I’m a full-time secretary at an accounting firm, but what I really want to do is to concentrate on my art full time. I hate my job – it’s stressful and I work 50 hours a week, which leaves little time for me to work on my personal project: illustrating a children’s book, which I hope to accomplish before the end of the year. I have a husband who can support me for a few months (I’m so ready to throw in the towel!) but I’m not sure if it’s the wise thing to do since work is hard to come by. I’m not sure if I’ll be able to sustain myself after I’ve completed the book as well – or if there’s going to be anyone snapping it up, which is really frustrating.
Should I continue with my full-time job and work on my project on the side, or should I quit to focus on my book full time?
I attended a talk recently, where a couple of illustrators and writers were talking about their experiences and process when writing a children’s book. At the end of the talk when it was Q+A time, I raised my hand and asked them this question: “How do you guys earn enough to do this for a living, since you only produce about 2 books a year?” The room turned to me and murmurs could be heard rippling through the crowd – they were curious after all; I just stood up and verbalized what half the room was thinking. Both of the illustrators said that they had part-time jobs in addition to working on the book. The whispers in the room got even louder, and I could see that the young illustrators in the room were a little taken back by their answer.
But I wasn’t. And their answers merely proved a point that I’ve been trying to drive home.
When you’re starting out as an illustrator, or if you’ve recently graduated as one – you’ll need to think of it as a business. And you, as an entrepreneur. The ability to draw is just one of your skill set, among many other skills that you’ll have to pick up along the way. It’s a tough journey, which is why I don’t recommend going at it full time when you’re just beginning – just like any other businesses.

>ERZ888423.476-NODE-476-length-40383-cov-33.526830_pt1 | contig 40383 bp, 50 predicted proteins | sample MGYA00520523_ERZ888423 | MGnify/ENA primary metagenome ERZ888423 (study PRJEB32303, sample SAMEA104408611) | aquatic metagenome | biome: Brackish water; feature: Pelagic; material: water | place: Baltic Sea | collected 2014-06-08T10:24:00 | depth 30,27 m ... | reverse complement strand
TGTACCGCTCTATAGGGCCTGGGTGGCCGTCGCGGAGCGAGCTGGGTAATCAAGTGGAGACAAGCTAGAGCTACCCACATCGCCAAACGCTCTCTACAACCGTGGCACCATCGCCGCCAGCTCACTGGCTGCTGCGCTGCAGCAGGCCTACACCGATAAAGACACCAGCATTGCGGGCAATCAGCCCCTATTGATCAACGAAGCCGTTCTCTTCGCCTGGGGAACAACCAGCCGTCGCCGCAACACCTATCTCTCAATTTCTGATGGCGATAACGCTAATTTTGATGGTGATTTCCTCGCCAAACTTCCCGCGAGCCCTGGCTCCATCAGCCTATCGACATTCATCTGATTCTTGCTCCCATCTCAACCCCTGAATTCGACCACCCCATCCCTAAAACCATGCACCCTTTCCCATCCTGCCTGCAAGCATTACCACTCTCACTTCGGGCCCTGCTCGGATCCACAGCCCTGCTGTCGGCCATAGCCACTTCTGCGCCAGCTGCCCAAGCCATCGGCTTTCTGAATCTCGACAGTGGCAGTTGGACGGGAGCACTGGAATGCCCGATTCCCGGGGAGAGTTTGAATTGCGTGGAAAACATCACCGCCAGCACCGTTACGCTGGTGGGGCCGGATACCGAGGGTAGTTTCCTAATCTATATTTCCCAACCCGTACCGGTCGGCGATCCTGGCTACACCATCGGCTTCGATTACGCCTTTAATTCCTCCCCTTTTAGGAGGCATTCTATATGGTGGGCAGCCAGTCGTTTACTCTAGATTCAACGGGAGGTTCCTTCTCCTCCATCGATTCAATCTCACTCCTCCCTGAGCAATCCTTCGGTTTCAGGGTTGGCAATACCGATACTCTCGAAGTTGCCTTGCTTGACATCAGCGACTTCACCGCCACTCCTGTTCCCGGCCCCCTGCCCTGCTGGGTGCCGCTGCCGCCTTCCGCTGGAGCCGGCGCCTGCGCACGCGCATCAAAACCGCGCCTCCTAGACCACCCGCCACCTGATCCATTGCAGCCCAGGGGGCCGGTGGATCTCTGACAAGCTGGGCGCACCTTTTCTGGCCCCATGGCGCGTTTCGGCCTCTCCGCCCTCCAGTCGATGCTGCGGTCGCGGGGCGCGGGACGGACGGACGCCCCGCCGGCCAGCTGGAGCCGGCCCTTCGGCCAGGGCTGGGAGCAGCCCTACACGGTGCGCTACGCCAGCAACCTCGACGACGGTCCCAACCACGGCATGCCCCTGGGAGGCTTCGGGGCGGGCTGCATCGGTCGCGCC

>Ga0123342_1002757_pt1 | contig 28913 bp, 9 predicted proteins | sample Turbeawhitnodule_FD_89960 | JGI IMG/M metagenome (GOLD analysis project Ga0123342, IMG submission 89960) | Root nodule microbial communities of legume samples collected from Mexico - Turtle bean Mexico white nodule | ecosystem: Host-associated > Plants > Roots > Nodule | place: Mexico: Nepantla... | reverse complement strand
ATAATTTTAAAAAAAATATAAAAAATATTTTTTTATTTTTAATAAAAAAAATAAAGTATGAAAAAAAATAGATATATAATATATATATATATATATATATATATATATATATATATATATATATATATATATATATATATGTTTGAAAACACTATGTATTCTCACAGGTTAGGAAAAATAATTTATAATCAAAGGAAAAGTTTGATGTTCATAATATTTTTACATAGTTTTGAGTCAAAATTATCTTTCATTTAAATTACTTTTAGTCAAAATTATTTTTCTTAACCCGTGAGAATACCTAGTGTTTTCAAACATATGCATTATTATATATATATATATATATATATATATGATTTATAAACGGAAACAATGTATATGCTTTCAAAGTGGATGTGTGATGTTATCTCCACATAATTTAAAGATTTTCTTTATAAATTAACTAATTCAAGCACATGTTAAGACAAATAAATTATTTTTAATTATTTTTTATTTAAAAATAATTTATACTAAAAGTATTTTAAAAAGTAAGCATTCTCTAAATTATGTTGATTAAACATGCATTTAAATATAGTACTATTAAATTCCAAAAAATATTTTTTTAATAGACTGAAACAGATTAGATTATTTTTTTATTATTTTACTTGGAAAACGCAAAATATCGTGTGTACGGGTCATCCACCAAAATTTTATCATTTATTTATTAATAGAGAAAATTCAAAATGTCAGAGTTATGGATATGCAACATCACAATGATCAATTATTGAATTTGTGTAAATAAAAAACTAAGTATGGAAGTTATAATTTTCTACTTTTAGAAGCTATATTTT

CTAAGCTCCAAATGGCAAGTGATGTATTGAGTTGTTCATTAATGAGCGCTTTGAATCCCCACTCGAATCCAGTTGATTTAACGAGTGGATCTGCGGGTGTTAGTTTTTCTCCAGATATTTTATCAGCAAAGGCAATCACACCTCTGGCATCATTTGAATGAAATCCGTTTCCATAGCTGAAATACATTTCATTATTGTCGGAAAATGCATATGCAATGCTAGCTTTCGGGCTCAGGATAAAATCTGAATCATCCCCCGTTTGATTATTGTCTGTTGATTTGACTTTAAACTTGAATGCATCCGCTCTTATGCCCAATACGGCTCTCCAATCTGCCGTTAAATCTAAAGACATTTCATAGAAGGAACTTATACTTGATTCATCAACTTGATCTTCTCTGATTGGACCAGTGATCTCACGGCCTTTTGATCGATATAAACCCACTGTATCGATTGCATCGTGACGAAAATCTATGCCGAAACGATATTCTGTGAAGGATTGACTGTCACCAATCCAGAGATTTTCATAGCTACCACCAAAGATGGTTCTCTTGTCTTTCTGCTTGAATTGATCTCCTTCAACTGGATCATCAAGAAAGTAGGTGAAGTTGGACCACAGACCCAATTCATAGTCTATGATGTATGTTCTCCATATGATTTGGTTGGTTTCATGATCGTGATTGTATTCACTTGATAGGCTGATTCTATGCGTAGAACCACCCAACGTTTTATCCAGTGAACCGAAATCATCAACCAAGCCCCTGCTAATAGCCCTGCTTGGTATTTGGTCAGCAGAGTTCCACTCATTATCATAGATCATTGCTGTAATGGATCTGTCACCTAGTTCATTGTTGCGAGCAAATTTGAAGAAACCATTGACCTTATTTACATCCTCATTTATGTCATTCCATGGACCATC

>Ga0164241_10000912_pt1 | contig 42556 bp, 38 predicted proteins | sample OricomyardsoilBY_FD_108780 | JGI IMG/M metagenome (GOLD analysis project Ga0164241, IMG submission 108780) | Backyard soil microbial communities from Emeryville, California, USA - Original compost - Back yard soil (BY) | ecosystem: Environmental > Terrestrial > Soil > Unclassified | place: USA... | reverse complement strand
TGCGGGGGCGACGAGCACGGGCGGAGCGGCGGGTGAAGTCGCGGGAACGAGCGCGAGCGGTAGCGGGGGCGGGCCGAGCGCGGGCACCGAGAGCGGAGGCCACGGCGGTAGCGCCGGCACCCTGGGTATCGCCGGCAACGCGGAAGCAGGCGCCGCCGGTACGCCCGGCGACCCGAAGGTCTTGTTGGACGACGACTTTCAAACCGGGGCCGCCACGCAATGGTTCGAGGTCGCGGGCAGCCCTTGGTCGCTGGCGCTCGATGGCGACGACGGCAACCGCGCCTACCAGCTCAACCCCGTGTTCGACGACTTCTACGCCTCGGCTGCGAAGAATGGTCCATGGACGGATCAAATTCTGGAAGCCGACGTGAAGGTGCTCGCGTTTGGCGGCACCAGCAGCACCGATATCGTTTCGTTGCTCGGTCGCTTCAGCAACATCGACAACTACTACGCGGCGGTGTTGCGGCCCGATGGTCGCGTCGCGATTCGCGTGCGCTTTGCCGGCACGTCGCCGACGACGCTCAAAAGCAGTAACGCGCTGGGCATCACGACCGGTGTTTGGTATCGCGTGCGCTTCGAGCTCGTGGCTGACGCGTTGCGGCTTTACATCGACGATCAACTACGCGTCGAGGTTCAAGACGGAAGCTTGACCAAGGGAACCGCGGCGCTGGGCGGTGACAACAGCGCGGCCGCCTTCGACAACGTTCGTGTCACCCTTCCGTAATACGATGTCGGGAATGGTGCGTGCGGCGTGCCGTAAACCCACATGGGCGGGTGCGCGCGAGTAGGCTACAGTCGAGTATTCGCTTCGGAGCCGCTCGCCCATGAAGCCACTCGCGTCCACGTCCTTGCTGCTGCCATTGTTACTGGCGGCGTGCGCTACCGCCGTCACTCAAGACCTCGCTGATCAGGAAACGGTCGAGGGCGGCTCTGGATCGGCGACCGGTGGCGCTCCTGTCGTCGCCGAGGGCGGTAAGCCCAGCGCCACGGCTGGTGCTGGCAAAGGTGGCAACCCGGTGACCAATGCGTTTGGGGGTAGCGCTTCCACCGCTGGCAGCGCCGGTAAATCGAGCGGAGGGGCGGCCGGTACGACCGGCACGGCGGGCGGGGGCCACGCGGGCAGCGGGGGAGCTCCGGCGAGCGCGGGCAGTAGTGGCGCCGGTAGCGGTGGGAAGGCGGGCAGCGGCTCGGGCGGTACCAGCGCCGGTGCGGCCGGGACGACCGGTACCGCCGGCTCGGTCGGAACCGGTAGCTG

For example, I stayed in my job as a magazine editor for a full year while running Pikaland – writing everyday and collaborating with artists on projects, going to the post office, coding up my blog and shopping cart (there wasn’t an elegant out-of-the-box solution back then!), and to top it off, a daily 2-hour commute. I slept about 5 hours everyday and crammed whatever free time I had into Pikaland, which meant no TV or unnecessary outings. I was also mindfully networking and finding opportunities for freelance writing commissions so that I could pad up my savings for a rainy day. Only when I felt that I had deserved it (and saved up quite a substantial amount to last me at least a year) – and that all my hard work was beginning to bear fruit – that I handed in my resignation letter. It wasn’t easy, but those small steps that I consciously took everyday helped pushed me towards my goal.
So my advice for you, Rachel, would be this: instead of jumping right away into the deep end, I recommend a slow but steady approach: get a less hectic part-time job, so that you can focus on honing your skills and work on your project. What if you can’t get another job? Then I’d recommend negotiating shorter hours with your boss or cutting back on your working days (hey, it’s no harm to ask!) without sacrificing your work performance so that you can find your audience. While this means working a little harder at the beginning, you’ll get less stressed about not being able to make money from your work while you continue to hone your skills. And let’s face it – it’s rare for artists to shoot to the front of the fame train on their first try. Persistence is key.
I’d also recommend setting a goal for yourself – just like what I did. Make a list of things that you hope to accomplish – whether it’s getting freelance clients, getting paying customers, having a book deal in hand, or opting for another less hectic part-time job – before you can give yourself the green light to dive full-time into your art.
Illustration – just like any business, is built on relationships, and the earlier you cultivate the necessary relationships that will help bring in work; whether it’s with your audience or your clients, the easier it will be when the time comes for you to take that leap and dedicate your time to creating.
SHARE YOUR STORY:
Have you ever quit your job to focus on your art full-time? What lessons did you learn from it? How did you manage the transition? I’d love to hear your story, plus any other advice you have for Rachel!
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